The Boarding House by Dr. David Campbell (cont.)

Despite their valour, the period after the First World War saw new immigration restrictions on the Arab seamen. Re- classified as “coloured aliens,” they were barred from receiving welfare and sometimes deported. With a depressed shipping economy and an expanded labour market – as British service personnel were de-mobilised and returned to the civilian workforce – Arab seamen became the targets of popular hostility. Although South Shields has been known as “the town where colour doesn’t count,” clashes between Arab seamen and “Britishers” in 1919 and 1930 saw labour disputes portrayed in the media as “race riots.”
The North East has historically been identified as a welcoming host with a relative lack of hostility towards others. The region’s mono-cultural status (some 96% of respondents defined themselves as ‘White British’ in the 2001 census, compared to 87% in the rest of England) hides its history of international migration. A major centre for immigrants from Scotland and Ireland in the early twentieth century, as well as a home for people from further a field, by some estimates more than one-third of the 1911 population was made up of individuals born outside of England or the children of immigrants.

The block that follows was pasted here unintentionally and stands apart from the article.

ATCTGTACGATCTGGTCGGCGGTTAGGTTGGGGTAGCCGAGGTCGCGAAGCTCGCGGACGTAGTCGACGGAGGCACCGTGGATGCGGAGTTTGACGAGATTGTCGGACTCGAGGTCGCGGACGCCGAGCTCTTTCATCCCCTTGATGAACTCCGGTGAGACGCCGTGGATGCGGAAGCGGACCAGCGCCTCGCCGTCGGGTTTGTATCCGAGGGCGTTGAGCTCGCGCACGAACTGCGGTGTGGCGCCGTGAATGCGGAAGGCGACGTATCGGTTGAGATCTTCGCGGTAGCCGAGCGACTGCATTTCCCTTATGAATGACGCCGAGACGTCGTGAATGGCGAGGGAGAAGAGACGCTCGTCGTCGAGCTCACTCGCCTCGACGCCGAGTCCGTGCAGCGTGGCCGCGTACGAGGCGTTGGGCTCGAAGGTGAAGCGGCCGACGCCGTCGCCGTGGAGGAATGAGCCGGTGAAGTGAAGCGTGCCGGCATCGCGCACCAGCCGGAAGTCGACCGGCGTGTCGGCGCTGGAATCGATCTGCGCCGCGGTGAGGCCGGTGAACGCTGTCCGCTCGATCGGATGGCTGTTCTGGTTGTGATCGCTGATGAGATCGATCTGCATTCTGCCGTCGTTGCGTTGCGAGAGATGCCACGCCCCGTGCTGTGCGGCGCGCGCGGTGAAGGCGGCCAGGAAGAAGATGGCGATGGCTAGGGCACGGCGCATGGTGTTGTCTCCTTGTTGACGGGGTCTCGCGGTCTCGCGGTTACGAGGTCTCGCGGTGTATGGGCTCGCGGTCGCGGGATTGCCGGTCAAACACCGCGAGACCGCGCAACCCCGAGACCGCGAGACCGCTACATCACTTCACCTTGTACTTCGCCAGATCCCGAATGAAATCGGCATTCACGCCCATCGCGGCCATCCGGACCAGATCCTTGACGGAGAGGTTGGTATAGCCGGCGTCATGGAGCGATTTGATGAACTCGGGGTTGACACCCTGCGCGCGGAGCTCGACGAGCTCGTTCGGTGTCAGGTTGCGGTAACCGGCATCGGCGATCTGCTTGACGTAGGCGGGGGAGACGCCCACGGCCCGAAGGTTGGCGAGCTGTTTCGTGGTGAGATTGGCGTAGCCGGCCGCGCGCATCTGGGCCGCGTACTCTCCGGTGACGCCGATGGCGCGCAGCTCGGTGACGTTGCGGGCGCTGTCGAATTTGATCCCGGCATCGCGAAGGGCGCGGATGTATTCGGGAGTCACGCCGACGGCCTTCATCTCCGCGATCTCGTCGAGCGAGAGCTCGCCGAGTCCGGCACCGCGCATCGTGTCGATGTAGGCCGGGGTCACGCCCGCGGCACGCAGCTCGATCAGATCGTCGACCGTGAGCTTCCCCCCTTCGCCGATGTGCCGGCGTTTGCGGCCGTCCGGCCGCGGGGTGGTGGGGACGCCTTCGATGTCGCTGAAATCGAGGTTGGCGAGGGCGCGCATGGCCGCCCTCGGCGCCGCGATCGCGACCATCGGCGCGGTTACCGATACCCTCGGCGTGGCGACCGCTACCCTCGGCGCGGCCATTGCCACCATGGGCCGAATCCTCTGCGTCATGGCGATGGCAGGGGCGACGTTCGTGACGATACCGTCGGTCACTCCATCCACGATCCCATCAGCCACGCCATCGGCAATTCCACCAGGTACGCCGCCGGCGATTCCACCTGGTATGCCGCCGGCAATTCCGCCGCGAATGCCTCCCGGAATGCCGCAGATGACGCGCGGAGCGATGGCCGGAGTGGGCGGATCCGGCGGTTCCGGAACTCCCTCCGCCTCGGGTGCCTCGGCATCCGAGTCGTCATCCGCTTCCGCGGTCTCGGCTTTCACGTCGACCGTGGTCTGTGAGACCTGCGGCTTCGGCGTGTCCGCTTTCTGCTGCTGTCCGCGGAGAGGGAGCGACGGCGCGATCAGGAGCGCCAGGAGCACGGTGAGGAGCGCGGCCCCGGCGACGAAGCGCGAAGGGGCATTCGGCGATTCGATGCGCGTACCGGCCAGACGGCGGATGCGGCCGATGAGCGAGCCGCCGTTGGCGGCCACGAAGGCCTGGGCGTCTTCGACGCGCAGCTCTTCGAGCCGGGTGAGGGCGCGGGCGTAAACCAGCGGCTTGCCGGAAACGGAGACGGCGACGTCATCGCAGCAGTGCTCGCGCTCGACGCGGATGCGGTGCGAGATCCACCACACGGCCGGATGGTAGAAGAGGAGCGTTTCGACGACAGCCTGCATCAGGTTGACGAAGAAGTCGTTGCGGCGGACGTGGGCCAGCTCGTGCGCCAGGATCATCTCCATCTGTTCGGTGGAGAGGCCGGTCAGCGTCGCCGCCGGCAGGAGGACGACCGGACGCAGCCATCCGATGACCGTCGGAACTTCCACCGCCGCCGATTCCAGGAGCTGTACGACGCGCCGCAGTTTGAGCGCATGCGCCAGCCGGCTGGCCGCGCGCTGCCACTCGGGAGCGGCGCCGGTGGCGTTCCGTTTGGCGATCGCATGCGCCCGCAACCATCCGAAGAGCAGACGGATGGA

Tyneside was unusual in the sense that some significant black migration predated 1945, and central to this was the arrival of the Yemeni sailors in South Shields. Their presence was met at times with popular hostility and their relationships with the wider community produced periodic moral panics. However, despite the decline of the coal and shipping industries for which they came to work, the Yemeni community is neither dead nor invisible. The mosque in the town is one of the oldest in Britain and largely the product of the Arab seamen’s efforts. Today there are still around twenty seamen from the older generation living in two boarding houses in South Shields (Mohammed Sayyadi’s and Muhammed Mohamed’s). While this number has dwindled over time, their impact on our region’s culture continues to live on in the communities, sometimes generated by marriage with locals, they have helped create. With a number of seamen remaining in South Shields to receive the pensions they are owed so that they can continue to support their families who have remained in Yemen, our region continues to be marked by transnational relations that have colonial origins.